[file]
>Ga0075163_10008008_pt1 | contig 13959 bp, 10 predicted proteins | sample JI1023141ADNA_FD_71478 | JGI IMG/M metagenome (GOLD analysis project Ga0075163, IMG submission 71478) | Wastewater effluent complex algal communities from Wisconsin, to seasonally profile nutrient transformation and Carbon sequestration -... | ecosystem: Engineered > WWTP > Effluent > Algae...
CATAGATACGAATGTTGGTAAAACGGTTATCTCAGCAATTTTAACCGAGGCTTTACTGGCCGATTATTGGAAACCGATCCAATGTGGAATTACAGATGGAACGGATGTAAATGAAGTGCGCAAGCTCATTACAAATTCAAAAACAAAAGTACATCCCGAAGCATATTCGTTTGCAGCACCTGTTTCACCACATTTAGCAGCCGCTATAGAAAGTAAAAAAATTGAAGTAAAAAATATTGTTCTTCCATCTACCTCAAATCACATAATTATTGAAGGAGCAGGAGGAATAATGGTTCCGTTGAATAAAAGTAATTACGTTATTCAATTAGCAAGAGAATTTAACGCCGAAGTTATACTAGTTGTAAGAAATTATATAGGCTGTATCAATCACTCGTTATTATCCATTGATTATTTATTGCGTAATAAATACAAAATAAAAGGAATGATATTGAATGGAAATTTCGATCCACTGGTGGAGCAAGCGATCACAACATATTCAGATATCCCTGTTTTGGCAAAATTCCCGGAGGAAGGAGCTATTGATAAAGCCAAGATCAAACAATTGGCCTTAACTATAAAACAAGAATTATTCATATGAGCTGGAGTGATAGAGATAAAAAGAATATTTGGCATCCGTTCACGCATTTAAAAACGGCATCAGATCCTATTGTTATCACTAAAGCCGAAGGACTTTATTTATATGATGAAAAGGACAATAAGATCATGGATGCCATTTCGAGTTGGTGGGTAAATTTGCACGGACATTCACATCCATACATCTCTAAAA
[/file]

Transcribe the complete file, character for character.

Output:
>Ga0075163_10008008_pt1 | contig 13959 bp, 10 predicted proteins | sample JI1023141ADNA_FD_71478 | JGI IMG/M metagenome (GOLD analysis project Ga0075163, IMG submission 71478) | Wastewater effluent complex algal communities from Wisconsin, to seasonally profile nutrient transformation and Carbon sequestration -... | ecosystem: Engineered > WWTP > Effluent > Algae...
CATAGATACGAATGTTGGTAAAACGGTTATCTCAGCAATTTTAACCGAGGCTTTACTGGCCGATTATTGGAAACCGATCCAATGTGGAATTACAGATGGAACGGATGTAAATGAAGTGCGCAAGCTCATTACAAATTCAAAAACAAAAGTACATCCCGAAGCATATTCGTTTGCAGCACCTGTTTCACCACATTTAGCAGCCGCTATAGAAAGTAAAAAAATTGAAGTAAAAAATATTGTTCTTCCATCTACCTCAAATCACATAATTATTGAAGGAGCAGGAGGAATAATGGTTCCGTTGAATAAAAGTAATTACGTTATTCAATTAGCAAGAGAATTTAACGCCGAAGTTATACTAGTTGTAAGAAATTATATAGGCTGTATCAATCACTCGTTATTATCCATTGATTATTTATTGCGTAATAAATACAAAATAAAAGGAATGATATTGAATGGAAATTTCGATCCACTGGTGGAGCAAGCGATCACAACATATTCAGATATCCCTGTTTTGGCAAAATTCCCGGAGGAAGGAGCTATTGATAAAGCCAAGATCAAACAATTGGCCTTAACTATAAAACAAGAATTATTCATATGAGCTGGAGTGATAGAGATAAAAAGAATATTTGGCATCCGTTCACGCATTTAAAAACGGCATCAGATCCTATTGTTATCACTAAAGCCGAAGGACTTTATTTATATGATGAAAAGGACAATAAGATCATGGATGCCATTTCGAGTTGGTGGGTAAATTTGCACGGACATTCACATCCATACATCTCTAAAA